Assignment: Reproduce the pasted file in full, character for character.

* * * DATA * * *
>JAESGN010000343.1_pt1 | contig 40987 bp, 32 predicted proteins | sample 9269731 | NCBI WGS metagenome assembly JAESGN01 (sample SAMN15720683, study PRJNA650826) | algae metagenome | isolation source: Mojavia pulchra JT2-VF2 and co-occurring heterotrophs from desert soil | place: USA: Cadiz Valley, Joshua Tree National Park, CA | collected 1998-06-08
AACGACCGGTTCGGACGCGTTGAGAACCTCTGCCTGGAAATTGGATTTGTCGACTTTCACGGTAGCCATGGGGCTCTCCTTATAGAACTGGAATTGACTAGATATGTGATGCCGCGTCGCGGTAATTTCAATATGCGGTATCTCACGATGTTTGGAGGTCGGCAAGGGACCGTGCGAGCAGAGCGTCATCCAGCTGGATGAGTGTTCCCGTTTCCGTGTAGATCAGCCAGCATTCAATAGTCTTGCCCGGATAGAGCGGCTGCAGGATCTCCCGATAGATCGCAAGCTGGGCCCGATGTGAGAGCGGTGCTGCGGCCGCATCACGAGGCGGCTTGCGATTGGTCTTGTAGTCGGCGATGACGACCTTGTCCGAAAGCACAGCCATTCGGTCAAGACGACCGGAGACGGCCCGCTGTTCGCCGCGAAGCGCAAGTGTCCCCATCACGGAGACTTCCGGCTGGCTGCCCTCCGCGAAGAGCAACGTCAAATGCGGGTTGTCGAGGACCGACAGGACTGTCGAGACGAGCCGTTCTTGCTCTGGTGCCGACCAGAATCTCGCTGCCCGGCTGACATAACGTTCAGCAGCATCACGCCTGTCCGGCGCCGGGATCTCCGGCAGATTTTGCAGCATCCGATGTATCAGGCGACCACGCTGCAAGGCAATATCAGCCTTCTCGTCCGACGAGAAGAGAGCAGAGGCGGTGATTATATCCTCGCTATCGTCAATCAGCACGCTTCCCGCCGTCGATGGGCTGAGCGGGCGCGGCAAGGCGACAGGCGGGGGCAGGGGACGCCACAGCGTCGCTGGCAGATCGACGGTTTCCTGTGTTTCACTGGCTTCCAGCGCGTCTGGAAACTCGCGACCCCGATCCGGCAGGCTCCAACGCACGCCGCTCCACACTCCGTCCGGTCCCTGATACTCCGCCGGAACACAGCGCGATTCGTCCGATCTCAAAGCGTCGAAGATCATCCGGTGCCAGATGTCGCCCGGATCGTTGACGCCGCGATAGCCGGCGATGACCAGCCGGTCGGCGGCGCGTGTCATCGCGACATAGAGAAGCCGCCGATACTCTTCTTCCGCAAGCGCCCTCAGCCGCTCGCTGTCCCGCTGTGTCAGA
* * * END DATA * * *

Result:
>JAESGN010000343.1_pt1 | contig 40987 bp, 32 predicted proteins | sample 9269731 | NCBI WGS metagenome assembly JAESGN01 (sample SAMN15720683, study PRJNA650826) | algae metagenome | isolation source: Mojavia pulchra JT2-VF2 and co-occurring heterotrophs from desert soil | place: USA: Cadiz Valley, Joshua Tree National Park, CA | collected 1998-06-08
AACGACCGGTTCGGACGCGTTGAGAACCTCTGCCTGGAAATTGGATTTGTCGACTTTCACGGTAGCCATGGGGCTCTCCTTATAGAACTGGAATTGACTAGATATGTGATGCCGCGTCGCGGTAATTTCAATATGCGGTATCTCACGATGTTTGGAGGTCGGCAAGGGACCGTGCGAGCAGAGCGTCATCCAGCTGGATGAGTGTTCCCGTTTCCGTGTAGATCAGCCAGCATTCAATAGTCTTGCCCGGATAGAGCGGCTGCAGGATCTCCCGATAGATCGCAAGCTGGGCCCGATGTGAGAGCGGTGCTGCGGCCGCATCACGAGGCGGCTTGCGATTGGTCTTGTAGTCGGCGATGACGACCTTGTCCGAAAGCACAGCCATTCGGTCAAGACGACCGGAGACGGCCCGCTGTTCGCCGCGAAGCGCAAGTGTCCCCATCACGGAGACTTCCGGCTGGCTGCCCTCCGCGAAGAGCAACGTCAAATGCGGGTTGTCGAGGACCGACAGGACTGTCGAGACGAGCCGTTCTTGCTCTGGTGCCGACCAGAATCTCGCTGCCCGGCTGACATAACGTTCAGCAGCATCACGCCTGTCCGGCGCCGGGATCTCCGGCAGATTTTGCAGCATCCGATGTATCAGGCGACCACGCTGCAAGGCAATATCAGCCTTCTCGTCCGACGAGAAGAGAGCAGAGGCGGTGATTATATCCTCGCTATCGTCAATCAGCACGCTTCCCGCCGTCGATGGGCTGAGCGGGCGCGGCAAGGCGACAGGCGGGGGCAGGGGACGCCACAGCGTCGCTGGCAGATCGACGGTTTCCTGTGTTTCACTGGCTTCCAGCGCGTCTGGAAACTCGCGACCCCGATCCGGCAGGCTCCAACGCACGCCGCTCCACACTCCGTCCGGTCCCTGATACTCCGCCGGAACACAGCGCGATTCGTCCGATCTCAAAGCGTCGAAGATCATCCGGTGCCAGATGTCGCCCGGATCGTTGACGCCGCGATAGCCGGCGATGACCAGCCGGTCGGCGGCGCGTGTCATCGCGACATAGAGAAGCCGCCGATACTCTTCTTCCGCAAGCGCCCTCAGCCGCTCGCTGTCCCGCTGTGTCAGA